• miles

    I am torn somewhere in the middle of this discussion. I do think that the suer benefits from help creating the spatial relationships between tag and widget, but I think that the example above is too ‘heavy’ and would benefit from subtler visual clues, such as Luke’s use of a dividing line to group related elements. I know it’s just an example but the greys above are just too heavy imho. I know that lighter shades might get lost on less contrasty displays but perhaps there is a oompromise here.

  • http://synapticburn.com Dave

    Miles, I appreciate your post. I can see how the gray is a bit starck and too attention grabbing. I have seen the basic direction taken with different hue and contrast approaches. I’ve seen one recently done w/ a mix of light blue and very light pink hues. As you’ve noted on laptops these colors almost became non-existent to the user.

    My main point in all this is that the rules especailly add a guiding eye to the added whitespace where the labels left aligned, thus loosing their interaction with the form element they are labeling.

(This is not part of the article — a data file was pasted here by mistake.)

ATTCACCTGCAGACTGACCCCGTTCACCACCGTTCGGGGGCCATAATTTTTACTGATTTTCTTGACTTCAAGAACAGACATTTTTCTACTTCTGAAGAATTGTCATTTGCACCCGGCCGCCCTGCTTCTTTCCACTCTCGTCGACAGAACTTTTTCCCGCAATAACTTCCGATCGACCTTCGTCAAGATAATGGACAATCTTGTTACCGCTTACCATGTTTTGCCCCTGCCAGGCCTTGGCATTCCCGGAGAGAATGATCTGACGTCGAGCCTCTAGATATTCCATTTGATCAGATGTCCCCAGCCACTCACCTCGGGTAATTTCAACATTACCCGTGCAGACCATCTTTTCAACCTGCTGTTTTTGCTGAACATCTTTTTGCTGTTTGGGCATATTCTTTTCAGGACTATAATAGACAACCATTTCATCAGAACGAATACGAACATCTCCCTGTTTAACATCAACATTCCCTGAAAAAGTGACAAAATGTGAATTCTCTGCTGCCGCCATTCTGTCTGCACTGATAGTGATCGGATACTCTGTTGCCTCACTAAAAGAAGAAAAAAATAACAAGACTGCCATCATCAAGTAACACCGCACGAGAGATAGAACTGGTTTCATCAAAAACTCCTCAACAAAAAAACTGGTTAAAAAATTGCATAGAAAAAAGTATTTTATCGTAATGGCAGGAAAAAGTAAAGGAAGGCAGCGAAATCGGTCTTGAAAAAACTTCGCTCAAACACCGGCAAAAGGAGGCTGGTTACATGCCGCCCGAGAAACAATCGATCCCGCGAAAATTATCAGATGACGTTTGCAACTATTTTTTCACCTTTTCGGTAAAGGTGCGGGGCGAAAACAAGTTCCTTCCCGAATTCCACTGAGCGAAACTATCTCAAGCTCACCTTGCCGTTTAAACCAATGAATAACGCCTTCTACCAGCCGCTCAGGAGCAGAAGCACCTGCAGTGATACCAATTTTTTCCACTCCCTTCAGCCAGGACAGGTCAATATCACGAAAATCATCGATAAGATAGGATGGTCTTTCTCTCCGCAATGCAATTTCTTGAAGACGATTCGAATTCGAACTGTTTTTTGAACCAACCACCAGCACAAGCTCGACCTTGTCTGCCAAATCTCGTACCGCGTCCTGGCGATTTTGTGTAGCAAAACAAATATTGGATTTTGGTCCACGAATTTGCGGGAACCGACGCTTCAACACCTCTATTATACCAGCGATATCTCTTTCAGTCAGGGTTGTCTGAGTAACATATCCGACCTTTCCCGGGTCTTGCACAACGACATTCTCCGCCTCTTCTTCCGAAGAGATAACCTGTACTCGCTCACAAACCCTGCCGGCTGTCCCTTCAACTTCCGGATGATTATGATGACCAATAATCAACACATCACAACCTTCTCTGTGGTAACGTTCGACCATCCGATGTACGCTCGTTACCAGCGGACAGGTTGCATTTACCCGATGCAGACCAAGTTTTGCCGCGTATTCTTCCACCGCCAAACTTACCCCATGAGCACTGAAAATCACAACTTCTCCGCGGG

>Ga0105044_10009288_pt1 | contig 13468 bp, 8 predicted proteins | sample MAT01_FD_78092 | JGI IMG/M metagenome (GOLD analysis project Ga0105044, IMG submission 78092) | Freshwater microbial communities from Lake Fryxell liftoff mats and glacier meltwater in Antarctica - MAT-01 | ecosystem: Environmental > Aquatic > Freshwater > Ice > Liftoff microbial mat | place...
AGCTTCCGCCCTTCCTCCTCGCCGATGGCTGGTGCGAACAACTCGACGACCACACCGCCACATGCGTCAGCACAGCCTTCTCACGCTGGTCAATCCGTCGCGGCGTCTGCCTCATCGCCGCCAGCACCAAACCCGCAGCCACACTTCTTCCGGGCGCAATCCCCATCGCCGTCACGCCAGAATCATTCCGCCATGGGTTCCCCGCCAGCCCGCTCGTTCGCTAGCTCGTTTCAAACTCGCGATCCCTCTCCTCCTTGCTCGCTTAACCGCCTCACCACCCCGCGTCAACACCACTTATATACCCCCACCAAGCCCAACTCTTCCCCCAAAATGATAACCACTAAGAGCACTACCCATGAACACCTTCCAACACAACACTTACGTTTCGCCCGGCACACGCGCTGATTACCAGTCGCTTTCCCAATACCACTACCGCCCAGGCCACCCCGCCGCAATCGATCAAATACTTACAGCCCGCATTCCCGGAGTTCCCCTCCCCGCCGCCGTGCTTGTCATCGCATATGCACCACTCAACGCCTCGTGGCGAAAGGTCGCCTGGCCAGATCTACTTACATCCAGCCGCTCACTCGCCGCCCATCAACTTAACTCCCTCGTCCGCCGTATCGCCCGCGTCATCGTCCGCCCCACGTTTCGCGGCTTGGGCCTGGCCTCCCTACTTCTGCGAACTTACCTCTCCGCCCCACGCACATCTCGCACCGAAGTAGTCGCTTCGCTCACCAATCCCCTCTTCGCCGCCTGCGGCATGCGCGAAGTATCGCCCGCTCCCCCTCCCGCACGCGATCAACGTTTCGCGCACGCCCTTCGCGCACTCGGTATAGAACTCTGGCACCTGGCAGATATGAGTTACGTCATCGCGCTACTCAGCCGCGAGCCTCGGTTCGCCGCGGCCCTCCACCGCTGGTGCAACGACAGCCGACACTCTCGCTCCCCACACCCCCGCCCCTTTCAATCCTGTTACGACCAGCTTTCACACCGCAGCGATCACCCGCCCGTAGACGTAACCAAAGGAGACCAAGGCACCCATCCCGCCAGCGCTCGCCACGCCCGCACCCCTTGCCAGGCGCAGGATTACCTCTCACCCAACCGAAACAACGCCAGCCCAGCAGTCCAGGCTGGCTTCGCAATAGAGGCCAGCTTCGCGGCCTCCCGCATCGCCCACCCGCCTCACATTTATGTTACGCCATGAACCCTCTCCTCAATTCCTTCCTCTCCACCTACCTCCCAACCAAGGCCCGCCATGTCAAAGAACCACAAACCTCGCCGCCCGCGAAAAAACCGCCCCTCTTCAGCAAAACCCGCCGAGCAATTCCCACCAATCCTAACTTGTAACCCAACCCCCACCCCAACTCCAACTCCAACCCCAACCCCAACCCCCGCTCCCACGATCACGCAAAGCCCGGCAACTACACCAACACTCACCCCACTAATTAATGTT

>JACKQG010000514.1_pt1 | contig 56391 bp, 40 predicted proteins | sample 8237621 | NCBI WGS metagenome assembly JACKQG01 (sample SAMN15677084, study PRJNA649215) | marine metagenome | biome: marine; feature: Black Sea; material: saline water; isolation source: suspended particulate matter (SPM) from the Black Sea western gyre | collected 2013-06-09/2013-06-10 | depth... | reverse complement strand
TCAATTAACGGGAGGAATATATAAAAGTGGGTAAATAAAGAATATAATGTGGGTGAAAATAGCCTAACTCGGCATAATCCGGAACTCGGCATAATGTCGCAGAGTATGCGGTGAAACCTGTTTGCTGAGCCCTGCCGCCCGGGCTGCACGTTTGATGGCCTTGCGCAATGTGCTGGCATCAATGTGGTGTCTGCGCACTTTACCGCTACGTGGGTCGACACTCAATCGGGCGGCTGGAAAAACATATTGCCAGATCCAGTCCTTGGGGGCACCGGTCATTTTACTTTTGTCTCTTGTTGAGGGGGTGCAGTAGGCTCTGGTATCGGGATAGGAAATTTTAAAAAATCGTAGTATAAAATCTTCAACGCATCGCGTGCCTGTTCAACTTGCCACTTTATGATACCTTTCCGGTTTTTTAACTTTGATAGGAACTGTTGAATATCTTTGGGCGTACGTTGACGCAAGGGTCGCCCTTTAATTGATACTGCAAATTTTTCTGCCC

I also can see how these can turn into groupings as well.

    I think the one thing I can see is that there doesn’t need to be two shades of gray for this to work well.

  • http://www.germagic.de KMB

    Just read LukeWs web_forms.html and than reading this and I begin to wonder, why not using alternating rows instead of columns? You could seperate related content by using different colors, like

    Adressinformation:
    bright green
    green
    bright green
    green

    Hobbies:
    bright red
    red
    bright red
    red

    etc.

    This way it would be easy to connect a label with the related input-field and by using no borders at all the anoted distraction is absent too.

  • http://joelpittet.com Joel

    I have read through all the posts and there are many valid points on both sides of the discussion and by the way it is a very interesting one.

    The alternating colors that KMB brought up bring the number of visual element problem up again but as a good point will reduce the hard white line to a softer color change(depending on how it is implemented)

    I think that is great what LukeW is actually putting the thought and time into this subject matter. This type of detailed analysis has gone into typography and page layout why not form design too. Also allowing people to ask some interesting questions.

    The statement on GUI’s vs consumption was quite an odd statement as they both work hand in hand to provide a user with a full experience. Maybe you can expand on that for me.